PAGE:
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Job Scripts


Should I use one core or multiple cores?

* Check with the software that you want to use and see if it supports multiple cores. If it supports multiple cores and there are no recommendations to use a max number of cores, then you should request all cores on a compute node and specify number of cores at the software command option.
   * GeneMark has been reported to fail with >48 cores
   * Trinity inchworm best with 6 cores: --inchworm_cpu 6
* If you request all the cores on a compute node, then it is good practice to also request all the available memory since your job will be the only job running on the compute node and you may end up needing all the memory.

How do I request all the cores and all the memory on a single compute node?

The parameters are different for nodes with different amounts of total available memory.

Generally you request the max available memory minus 10 GB to account for the operating system image on the compute node.


For a 384 GB memory Grace compute node

Up to max 7 days runtime

#SBATCH --export=NONE               # do not export current env to the job
#SBATCH --job-name=my_job           # job name
#SBATCH --time=7-00:00:00           # max job run time dd-hh:mm:ss
#SBATCH --ntasks-per-node=1         # tasks (commands) per compute node
#SBATCH --cpus-per-task=48          # CPUs (threads) per command
#SBATCH --mem=360G                  # total memory per node
#SBATCH --output=stdout.%x.%j       # save stdout to file
#SBATCH --error=stderr.%x.%j        # save stderr to file

Up to max 21 days runtime

#SBATCH --export=NONE               # do not export current env to the job
#SBATCH --job-name=my_job           # job name
#SBATCH --time=21-00:00:00          # max job run time dd-hh:mm:ss
#SBATCH --partition=xlong           # partition used for jobs 7 to 21 days
#SBATCH --ntasks-per-node=1         # tasks (commands) per compute node
#SBATCH --cpus-per-task=48          # CPUs (threads) per command
#SBATCH --mem=360G                  # total memory per node
#SBATCH --output=stdout.%x.%j       # save stdout to file
#SBATCH --error=stderr.%x.%j        # save stderr to file
For a 3 TB memory Grace compute node
#SBATCH --export=NONE               # do not export current env to the job
#SBATCH --job-name=my_job           # job name
#SBATCH --time=2-00:00:00           # max job run time dd-hh:mm:ss
#SBATCH --partition=bigmem          # use large (3TB) memory node       
#SBATCH --ntasks-per-node=1         # tasks (commands) per compute node
#SBATCH --cpus-per-task=80          # CPUs (threads) per command
#SBATCH --mem=2929G                 # total memory per node
#SBATCH --output=stdout.%x.%j       # save stdout to file
#SBATCH --error=stderr.%x.%j        # save stderr to file
For a A100 GPU 384 GB memory Grace compute node

Request 1 GPU

#SBATCH --export=NONE               # do not export current env to the job
#SBATCH --job-name=my_job           # job name
#SBATCH --time=1-00:00:00           # max job run time dd-hh:mm:ss
#SBATCH --ntasks-per-node=1         # tasks (commands) per compute node
#SBATCH --cpus-per-task=24          # CPUs (threads) per command
#SBATCH --mem=180G                  # total memory per node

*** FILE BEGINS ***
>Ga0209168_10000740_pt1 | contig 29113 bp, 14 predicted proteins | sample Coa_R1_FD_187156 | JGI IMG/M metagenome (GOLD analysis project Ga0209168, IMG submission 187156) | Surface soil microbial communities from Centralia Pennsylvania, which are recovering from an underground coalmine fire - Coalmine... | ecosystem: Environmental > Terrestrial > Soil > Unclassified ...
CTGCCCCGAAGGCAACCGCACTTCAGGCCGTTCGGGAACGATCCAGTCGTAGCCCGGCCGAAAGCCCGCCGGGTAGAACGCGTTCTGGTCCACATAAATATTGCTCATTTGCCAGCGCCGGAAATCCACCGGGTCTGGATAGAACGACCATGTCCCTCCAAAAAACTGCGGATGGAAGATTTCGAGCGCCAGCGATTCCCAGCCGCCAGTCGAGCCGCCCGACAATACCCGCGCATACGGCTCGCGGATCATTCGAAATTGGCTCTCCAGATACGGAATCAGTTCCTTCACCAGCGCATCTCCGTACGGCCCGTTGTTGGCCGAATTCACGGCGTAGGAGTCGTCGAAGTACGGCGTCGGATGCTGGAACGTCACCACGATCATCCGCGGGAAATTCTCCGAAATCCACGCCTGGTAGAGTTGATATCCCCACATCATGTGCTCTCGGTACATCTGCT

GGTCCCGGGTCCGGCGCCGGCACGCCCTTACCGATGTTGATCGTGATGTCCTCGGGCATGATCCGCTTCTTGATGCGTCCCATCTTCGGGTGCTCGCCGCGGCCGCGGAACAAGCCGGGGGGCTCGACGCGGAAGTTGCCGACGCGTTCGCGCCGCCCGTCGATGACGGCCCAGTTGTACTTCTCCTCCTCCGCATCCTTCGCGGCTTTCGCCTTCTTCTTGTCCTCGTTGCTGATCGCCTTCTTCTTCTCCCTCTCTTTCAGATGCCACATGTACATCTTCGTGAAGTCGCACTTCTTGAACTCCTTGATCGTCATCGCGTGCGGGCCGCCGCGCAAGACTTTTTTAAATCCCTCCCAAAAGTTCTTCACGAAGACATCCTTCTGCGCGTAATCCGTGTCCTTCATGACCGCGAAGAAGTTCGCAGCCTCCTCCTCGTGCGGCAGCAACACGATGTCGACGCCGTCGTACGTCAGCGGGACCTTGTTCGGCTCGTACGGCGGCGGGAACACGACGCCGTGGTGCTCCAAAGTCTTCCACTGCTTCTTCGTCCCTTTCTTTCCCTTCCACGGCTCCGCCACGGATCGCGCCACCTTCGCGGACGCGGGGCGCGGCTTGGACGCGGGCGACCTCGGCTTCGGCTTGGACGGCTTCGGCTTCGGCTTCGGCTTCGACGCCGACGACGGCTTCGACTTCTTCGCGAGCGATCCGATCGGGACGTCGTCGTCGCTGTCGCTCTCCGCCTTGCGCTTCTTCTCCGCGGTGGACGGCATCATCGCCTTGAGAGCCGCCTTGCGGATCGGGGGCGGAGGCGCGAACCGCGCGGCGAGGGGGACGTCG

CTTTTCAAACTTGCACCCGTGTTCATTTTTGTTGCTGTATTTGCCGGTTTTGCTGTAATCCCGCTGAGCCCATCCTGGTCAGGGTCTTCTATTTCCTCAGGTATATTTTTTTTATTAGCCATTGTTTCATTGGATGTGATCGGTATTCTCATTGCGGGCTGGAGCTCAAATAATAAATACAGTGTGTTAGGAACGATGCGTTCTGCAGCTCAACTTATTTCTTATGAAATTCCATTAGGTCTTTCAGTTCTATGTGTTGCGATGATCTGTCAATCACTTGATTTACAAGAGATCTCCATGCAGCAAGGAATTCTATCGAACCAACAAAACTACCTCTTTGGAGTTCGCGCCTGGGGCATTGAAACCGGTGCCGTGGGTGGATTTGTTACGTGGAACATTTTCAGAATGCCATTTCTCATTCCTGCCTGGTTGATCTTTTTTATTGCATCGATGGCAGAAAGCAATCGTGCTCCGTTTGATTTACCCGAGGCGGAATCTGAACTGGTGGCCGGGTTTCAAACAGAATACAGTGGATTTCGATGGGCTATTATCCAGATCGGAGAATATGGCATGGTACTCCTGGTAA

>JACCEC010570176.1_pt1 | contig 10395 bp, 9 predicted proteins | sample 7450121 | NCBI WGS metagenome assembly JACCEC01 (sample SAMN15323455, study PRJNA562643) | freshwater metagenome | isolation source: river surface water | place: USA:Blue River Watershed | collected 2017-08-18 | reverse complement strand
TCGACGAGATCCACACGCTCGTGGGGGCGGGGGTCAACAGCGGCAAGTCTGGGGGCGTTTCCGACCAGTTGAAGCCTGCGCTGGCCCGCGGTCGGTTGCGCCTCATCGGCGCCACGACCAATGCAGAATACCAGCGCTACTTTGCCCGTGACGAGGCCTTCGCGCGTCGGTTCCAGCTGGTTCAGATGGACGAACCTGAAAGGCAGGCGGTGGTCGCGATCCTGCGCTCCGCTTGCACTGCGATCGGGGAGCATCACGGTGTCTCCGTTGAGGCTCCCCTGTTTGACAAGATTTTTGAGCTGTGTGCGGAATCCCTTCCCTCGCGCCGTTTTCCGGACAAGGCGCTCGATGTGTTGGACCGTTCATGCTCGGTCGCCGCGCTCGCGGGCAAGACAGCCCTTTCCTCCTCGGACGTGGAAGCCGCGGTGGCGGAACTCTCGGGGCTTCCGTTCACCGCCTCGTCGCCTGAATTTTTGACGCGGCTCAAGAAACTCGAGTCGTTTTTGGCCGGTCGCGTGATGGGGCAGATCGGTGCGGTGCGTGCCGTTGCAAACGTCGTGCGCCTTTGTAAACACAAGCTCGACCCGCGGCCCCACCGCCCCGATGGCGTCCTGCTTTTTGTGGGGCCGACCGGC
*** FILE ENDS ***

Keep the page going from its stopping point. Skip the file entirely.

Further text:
#SBATCH --gres=gpu:a100:1           # request 1 GPU
#SBATCH --output=stdout.%x.%j       # save stdout to file
#SBATCH --error=stderr.%x.%j        # save stderr to file

Request 2 GPUs

#SBATCH --export=NONE               # do not export current env to the job
#SBATCH --job-name=my_job           # job name
#SBATCH --time=1-00:00:00           # max job run time dd-hh:mm:ss
#SBATCH --ntasks-per-node=1         # tasks (commands) per compute node
#SBATCH --cpus-per-task=48          # CPUs (threads) per command
#SBATCH --mem=360G                  # total memory per node
#SBATCH --gres=gpu:a100:2           # request 2 GPUs
#SBATCH --output=stdout.%x.%j       # save stdout to file
#SBATCH --error=stderr.%x.%j        # save stderr to file


For a 64 GB memory Terra compute node
#SBATCH --export=NONE
#SBATCH --job-name=job_name
#SBATCH --time=7-00:00:00
#SBATCH --ntasks-per-node=1
#SBATCH --cpus-per-task=28
#SBATCH --mem=56G
#SBATCH --output=stdout.%x.%j
#SBATCH --error=stderr.%x.%j
For a 96 GB memory KNL Terra compute node
#SBATCH --export=NONE
#SBATCH --job-name=job_name
#SBATCH --time=7-00:00:00
#SBATCH --ntasks-per-node=1
#SBATCH --cpus-per-task=68
#SBATCH --mem=80G
#SBATCH --output=stdout.%x.%j
#SBATCH --error=stderr.%x.%j
#SBATCH --partition=knl
For a 128 GB memory Terra compute node
#SBATCH --export=NONE
#SBATCH --job-name=job_name
#SBATCH --time=2-00:00:00
#SBATCH --ntasks-per-node=1
#SBATCH --cpus-per-task=28
#SBATCH --mem=112G
#SBATCH --output=stdout.%x.%j
#SBATCH --error=stderr.%x.%j

Should I use one compute node or multiple compute nodes?

This is highly dependent on the software. Most bioinformatics software will only require one node. 
Example of times when you could use multiple compute nodes:
* The software has MPI support for running a command across multiple nodes (ABySS)
* You have hundreds or thousands of individual commands to run. (TAMULauncher)
* You have multiple samples to run and can run one sample per compute node in a job array using all cores and memory on each compute node.

Are the Terra KNL nodes as fast as the 64GB nodes?

* Even though there are 72 cores on the KNL nodes, the speed of each core is 1.5GHz while the 64GB nodes are at 2.4GHz.

* A test alignment of human sequences to GRCh38 took 5 days on a 64GB node using all 28 cores. The same job script did not complete before the KNL queue limit of 7 days using all 72 cores.

Do I use a Job Array or TAMULauncher

TAMULauncher is good for commands that use one or a few cores. It is also good if your job ends due to reaching the walltime limit because TAMULauncher can start from the last uncompleted commands where you will have to reconfigure a job array as to not redo already completed commands. In most cases, TAMULauncher is recommended over a job array.